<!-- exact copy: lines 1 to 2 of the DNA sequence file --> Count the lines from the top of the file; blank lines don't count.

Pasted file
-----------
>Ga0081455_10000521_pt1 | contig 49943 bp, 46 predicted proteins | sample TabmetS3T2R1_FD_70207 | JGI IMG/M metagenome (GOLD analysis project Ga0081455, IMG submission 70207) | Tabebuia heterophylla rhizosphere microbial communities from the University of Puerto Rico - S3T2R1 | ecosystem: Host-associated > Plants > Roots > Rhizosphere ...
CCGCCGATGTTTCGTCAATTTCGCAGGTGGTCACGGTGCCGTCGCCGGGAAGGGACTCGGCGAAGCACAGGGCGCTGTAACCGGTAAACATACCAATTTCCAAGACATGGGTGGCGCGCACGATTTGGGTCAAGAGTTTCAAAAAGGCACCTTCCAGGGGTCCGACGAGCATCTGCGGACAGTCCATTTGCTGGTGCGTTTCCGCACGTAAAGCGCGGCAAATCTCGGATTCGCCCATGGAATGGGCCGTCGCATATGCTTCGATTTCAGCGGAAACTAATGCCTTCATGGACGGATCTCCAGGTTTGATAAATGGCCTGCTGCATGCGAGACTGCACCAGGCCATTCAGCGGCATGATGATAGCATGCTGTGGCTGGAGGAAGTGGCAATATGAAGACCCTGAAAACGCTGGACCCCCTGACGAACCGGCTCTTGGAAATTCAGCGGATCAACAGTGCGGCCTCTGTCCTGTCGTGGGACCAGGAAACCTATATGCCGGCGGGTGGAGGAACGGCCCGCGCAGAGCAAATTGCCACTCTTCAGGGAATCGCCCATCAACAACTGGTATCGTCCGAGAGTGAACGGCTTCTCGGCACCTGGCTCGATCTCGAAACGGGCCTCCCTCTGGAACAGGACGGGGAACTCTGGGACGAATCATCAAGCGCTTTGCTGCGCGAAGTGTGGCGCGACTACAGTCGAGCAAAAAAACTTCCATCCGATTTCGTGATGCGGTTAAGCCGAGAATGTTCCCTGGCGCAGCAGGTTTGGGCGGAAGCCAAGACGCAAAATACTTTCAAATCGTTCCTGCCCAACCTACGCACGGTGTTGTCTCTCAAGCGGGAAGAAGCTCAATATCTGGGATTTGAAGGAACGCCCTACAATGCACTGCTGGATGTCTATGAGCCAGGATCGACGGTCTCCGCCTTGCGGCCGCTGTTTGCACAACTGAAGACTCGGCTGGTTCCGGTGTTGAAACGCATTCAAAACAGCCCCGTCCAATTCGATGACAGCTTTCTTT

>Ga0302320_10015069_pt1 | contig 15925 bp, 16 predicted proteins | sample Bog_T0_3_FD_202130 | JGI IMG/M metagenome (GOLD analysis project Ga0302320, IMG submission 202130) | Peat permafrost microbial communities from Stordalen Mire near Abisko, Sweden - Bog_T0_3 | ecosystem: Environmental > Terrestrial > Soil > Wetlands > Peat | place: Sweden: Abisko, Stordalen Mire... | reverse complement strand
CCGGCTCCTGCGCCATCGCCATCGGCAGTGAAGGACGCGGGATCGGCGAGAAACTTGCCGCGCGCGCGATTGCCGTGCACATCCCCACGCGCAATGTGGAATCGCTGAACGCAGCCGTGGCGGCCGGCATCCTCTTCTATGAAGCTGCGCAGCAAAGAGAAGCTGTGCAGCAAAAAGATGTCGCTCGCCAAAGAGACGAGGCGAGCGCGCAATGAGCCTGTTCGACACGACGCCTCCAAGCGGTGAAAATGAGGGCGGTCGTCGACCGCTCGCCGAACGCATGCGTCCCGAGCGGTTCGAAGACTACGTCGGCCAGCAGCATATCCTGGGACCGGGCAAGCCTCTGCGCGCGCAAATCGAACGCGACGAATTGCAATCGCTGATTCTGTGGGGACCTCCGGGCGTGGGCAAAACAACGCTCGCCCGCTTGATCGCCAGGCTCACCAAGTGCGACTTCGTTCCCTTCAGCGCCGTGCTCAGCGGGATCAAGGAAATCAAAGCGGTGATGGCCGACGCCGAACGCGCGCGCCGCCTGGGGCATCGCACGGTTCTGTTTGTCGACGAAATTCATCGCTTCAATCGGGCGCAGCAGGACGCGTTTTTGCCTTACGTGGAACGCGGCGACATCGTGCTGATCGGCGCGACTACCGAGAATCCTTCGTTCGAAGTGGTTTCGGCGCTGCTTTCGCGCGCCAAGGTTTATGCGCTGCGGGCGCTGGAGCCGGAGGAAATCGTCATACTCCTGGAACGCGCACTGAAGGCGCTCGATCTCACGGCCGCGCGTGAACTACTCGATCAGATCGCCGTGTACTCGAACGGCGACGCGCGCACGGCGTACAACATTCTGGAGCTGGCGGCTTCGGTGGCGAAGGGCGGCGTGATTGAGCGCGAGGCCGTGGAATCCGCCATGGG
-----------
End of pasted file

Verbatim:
>Ga0081455_10000521_pt1 | contig 49943 bp, 46 predicted proteins | sample TabmetS3T2R1_FD_70207 | JGI IMG/M metagenome (GOLD analysis project Ga0081455, IMG submission 70207) | Tabebuia heterophylla rhizosphere microbial communities from the University of Puerto Rico - S3T2R1 | ecosystem: Host-associated > Plants > Roots > Rhizosphere ...
CCGCCGATGTTTCGTCAATTTCGCAGGTGGTCACGGTGCCGTCGCCGGGAAGGGACTCGGCGAAGCACAGGGCGCTGTAACCGGTAAACATACCAATTTCCAAGACATGGGTGGCGCGCACGATTTGGGTCAAGAGTTTCAAAAAGGCACCTTCCAGGGGTCCGACGAGCATCTGCGGACAGTCCATTTGCTGGTGCGTTTCCGCACGTAAAGCGCGGCAAATCTCGGATTCGCCCATGGAATGGGCCGTCGCATATGCTTCGATTTCAGCGGAAACTAATGCCTTCATGGACGGATCTCCAGGTTTGATAAATGGCCTGCTGCATGCGAGACTGCACCAGGCCATTCAGCGGCATGATGATAGCATGCTGTGGCTGGAGGAAGTGGCAATATGAAGACCCTGAAAACGCTGGACCCCCTGACGAACCGGCTCTTGGAAATTCAGCGGATCAACAGTGCGGCCTCTGTCCTGTCGTGGGACCAGGAAACCTATATGCCGGCGGGTGGAGGAACGGCCCGCGCAGAGCAAATTGCCACTCTTCAGGGAATCGCCCATCAACAACTGGTATCGTCCGAGAGTGAACGGCTTCTCGGCACCTGGCTCGATCTCGAAACGGGCCTCCCTCTGGAACAGGACGGGGAACTCTGGGACGAATCATCAAGCGCTTTGCTGCGCGAAGTGTGGCGCGACTACAGTCGAGCAAAAAAACTTCCATCCGATTTCGTGATGCGGTTAAGCCGAGAATGTTCCCTGGCGCAGCAGGTTTGGGCGGAAGCCAAGACGCAAAATACTTTCAAATCGTTCCTGCCCAACCTACGCACGGTGTTGTCTCTCAAGCGGGAAGAAGCTCAATATCTGGGATTTGAAGGAACGCCCTACAATGCACTGCTGGATGTCTATGAGCCAGGATCGACGGTCTCCGCCTTGCGGCCGCTGTTTGCACAACTGAAGACTCGGCTGGTTCCGGTGTTGAAACGCATTCAAAACAGCCCCGTCCAATTCGATGACAGCTTTCTTT